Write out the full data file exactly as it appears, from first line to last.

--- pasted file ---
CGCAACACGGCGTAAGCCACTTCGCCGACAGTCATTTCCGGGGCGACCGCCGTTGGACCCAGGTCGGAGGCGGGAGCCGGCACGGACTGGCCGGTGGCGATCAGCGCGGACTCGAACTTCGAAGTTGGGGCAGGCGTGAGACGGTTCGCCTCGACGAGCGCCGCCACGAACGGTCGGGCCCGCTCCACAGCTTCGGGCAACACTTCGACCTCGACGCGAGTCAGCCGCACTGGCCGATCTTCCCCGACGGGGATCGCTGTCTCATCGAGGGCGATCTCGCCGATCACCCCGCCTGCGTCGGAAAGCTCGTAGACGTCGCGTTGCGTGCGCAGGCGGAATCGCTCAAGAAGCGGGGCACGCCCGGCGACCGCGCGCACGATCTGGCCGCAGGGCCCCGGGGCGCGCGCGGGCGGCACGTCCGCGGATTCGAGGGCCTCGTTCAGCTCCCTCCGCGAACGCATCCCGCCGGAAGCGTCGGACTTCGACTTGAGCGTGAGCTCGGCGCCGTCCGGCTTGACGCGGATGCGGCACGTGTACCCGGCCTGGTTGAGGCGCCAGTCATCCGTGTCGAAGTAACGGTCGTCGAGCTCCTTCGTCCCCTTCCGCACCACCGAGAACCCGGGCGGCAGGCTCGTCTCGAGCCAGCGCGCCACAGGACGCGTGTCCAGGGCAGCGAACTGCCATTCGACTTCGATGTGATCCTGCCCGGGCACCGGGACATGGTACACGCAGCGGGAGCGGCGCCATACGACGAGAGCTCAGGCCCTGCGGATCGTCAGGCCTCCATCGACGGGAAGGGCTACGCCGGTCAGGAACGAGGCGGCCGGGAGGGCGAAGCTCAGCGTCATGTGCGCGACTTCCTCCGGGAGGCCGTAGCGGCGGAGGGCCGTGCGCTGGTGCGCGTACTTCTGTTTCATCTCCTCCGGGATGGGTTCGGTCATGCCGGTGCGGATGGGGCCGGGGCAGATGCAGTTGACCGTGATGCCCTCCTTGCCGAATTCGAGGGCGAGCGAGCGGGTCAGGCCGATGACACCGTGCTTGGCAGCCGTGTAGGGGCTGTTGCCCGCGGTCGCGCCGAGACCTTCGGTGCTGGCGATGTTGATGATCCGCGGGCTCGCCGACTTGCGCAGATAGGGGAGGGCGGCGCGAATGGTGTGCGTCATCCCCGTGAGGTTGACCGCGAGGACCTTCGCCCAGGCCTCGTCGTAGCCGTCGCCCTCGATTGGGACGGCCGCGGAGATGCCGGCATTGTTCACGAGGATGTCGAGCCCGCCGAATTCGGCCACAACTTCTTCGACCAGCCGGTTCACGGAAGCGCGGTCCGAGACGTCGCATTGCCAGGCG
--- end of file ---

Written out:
CGCAACACGGCGTAAGCCACTTCGCCGACAGTCATTTCCGGGGCGACCGCCGTTGGACCCAGGTCGGAGGCGGGAGCCGGCACGGACTGGCCGGTGGCGATCAGCGCGGACTCGAACTTCGAAGTTGGGGCAGGCGTGAGACGGTTCGCCTCGACGAGCGCCGCCACGAACGGTCGGGCCCGCTCCACAGCTTCGGGCAACACTTCGACCTCGACGCGAGTCAGCCGCACTGGCCGATCTTCCCCGACGGGGATCGCTGTCTCATCGAGGGCGATCTCGCCGATCACCCCGCCTGCGTCGGAAAGCTCGTAGACGTCGCGTTGCGTGCGCAGGCGGAATCGCTCAAGAAGCGGGGCACGCCCGGCGACCGCGCGCACGATCTGGCCGCAGGGCCCCGGGGCGCGCGCGGGCGGCACGTCCGCGGATTCGAGGGCCTCGTTCAGCTCCCTCCGCGAACGCATCCCGCCGGAAGCGTCGGACTTCGACTTGAGCGTGAGCTCGGCGCCGTCCGGCTTGACGCGGATGCGGCACGTGTACCCGGCCTGGTTGAGGCGCCAGTCATCCGTGTCGAAGTAACGGTCGTCGAGCTCCTTCGTCCCCTTCCGCACCACCGAGAACCCGGGCGGCAGGCTCGTCTCGAGCCAGCGCGCCACAGGACGCGTGTCCAGGGCAGCGAACTGCCATTCGACTTCGATGTGATCCTGCCCGGGCACCGGGACATGGTACACGCAGCGGGAGCGGCGCCATACGACGAGAGCTCAGGCCCTGCGGATCGTCAGGCCTCCATCGACGGGAAGGGCTACGCCGGTCAGGAACGAGGCGGCCGGGAGGGCGAAGCTCAGCGTCATGTGCGCGACTTCCTCCGGGAGGCCGTAGCGGCGGAGGGCCGTGCGCTGGTGCGCGTACTTCTGTTTCATCTCCTCCGGGATGGGTTCGGTCATGCCGGTGCGGATGGGGCCGGGGCAGATGCAGTTGACCGTGATGCCCTCCTTGCCGAATTCGAGGGCGAGCGAGCGGGTCAGGCCGATGACACCGTGCTTGGCAGCCGTGTAGGGGCTGTTGCCCGCGGTCGCGCCGAGACCTTCGGTGCTGGCGATGTTGATGATCCGCGGGCTCGCCGACTTGCGCAGATAGGGGAGGGCGGCGCGAATGGTGTGCGTCATCCCCGTGAGGTTGACCGCGAGGACCTTCGCCCAGGCCTCGTCGTAGCCGTCGCCCTCGATTGGGACGGCCGCGGAGATGCCGGCATTGTTCACGAGGATGTCGAGCCCGCCGAATTCGGCCACAACTTCTTCGACCAGCCGGTTCACGGAAGCGCGGTCCGAGACGTCGCATTGCCAGGCG